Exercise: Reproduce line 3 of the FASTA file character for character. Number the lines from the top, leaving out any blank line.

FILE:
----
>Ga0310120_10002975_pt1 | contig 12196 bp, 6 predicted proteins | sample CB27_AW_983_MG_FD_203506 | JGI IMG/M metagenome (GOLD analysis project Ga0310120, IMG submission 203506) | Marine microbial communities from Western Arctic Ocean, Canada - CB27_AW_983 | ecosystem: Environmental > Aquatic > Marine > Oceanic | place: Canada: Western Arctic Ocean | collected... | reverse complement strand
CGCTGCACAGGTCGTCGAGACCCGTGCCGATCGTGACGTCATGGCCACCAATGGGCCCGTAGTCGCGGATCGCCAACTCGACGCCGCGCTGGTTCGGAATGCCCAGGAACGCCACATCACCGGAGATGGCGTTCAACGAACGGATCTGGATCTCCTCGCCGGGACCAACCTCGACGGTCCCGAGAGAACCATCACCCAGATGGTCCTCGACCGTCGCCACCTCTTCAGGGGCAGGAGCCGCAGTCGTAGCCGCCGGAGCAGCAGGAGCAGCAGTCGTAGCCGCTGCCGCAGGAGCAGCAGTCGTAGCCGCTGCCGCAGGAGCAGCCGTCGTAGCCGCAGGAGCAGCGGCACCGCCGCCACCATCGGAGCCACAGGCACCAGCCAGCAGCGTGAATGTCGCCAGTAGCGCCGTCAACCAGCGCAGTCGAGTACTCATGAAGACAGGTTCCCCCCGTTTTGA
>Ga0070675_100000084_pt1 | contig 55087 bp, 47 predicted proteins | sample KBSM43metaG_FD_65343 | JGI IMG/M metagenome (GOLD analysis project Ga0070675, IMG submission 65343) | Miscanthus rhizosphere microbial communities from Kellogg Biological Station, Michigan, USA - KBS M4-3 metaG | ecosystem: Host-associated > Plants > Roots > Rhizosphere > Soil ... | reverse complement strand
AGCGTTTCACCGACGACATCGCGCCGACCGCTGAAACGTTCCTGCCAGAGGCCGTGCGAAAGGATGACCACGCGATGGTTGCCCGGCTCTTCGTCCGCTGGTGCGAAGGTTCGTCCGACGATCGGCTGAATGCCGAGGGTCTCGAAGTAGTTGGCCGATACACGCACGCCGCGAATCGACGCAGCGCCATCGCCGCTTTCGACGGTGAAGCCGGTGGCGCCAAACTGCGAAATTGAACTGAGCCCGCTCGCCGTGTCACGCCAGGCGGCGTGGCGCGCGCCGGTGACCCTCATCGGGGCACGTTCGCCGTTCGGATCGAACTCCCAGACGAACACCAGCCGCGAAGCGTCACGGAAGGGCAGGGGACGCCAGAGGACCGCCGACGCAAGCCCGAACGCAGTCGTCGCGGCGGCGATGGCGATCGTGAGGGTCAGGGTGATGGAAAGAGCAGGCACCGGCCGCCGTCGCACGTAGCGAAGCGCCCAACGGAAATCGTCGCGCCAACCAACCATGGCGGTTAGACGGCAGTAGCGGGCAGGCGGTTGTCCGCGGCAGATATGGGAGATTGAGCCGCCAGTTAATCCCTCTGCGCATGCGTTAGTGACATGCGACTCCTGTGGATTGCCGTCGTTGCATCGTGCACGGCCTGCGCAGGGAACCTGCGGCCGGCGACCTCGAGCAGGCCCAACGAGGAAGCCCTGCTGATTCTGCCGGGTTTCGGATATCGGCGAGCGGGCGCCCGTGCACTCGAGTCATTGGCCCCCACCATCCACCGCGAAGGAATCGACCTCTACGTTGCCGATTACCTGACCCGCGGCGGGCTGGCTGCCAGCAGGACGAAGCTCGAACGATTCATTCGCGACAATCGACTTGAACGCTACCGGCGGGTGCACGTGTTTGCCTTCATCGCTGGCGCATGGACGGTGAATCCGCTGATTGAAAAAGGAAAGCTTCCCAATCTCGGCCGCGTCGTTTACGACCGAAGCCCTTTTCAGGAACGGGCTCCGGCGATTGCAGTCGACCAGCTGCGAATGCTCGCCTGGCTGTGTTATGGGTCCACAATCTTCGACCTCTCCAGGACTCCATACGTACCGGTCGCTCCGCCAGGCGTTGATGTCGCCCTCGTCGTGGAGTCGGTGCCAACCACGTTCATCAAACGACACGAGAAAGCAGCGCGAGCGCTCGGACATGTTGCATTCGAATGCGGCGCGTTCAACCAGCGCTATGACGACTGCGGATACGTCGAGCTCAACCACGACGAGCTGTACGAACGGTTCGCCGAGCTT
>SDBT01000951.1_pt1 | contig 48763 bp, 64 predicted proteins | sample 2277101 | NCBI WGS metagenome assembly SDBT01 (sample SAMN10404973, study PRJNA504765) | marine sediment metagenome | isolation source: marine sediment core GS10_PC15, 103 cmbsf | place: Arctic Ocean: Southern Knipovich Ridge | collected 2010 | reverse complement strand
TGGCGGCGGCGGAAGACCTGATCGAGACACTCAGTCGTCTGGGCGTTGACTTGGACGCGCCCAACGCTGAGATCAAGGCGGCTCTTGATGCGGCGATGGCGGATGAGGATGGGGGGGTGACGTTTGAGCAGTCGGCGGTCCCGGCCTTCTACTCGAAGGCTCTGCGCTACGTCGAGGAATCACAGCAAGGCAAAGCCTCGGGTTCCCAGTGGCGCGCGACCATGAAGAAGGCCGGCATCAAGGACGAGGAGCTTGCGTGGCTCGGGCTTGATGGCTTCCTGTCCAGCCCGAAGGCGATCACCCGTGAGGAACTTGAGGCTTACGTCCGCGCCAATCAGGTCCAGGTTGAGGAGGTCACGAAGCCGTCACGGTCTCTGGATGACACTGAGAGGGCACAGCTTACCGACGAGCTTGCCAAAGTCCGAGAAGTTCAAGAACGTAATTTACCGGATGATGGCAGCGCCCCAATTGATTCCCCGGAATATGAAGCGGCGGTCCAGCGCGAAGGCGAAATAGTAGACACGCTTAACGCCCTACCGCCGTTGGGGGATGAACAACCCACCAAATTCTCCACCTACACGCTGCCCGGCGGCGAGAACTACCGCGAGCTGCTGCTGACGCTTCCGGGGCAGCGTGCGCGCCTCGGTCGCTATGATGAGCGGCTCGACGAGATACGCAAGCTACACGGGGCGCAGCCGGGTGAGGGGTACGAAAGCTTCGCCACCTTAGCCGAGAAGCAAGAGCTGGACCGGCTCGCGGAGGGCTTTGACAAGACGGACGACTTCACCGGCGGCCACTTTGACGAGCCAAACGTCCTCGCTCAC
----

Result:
>Ga0070675_100000084_pt1 | contig 55087 bp, 47 predicted proteins | sample KBSM43metaG_FD_65343 | JGI IMG/M metagenome (GOLD analysis project Ga0070675, IMG submission 65343) | Miscanthus rhizosphere microbial communities from Kellogg Biological Station, Michigan, USA - KBS M4-3 metaG | ecosystem: Host-associated > Plants > Roots > Rhizosphere > Soil ... | reverse complement strand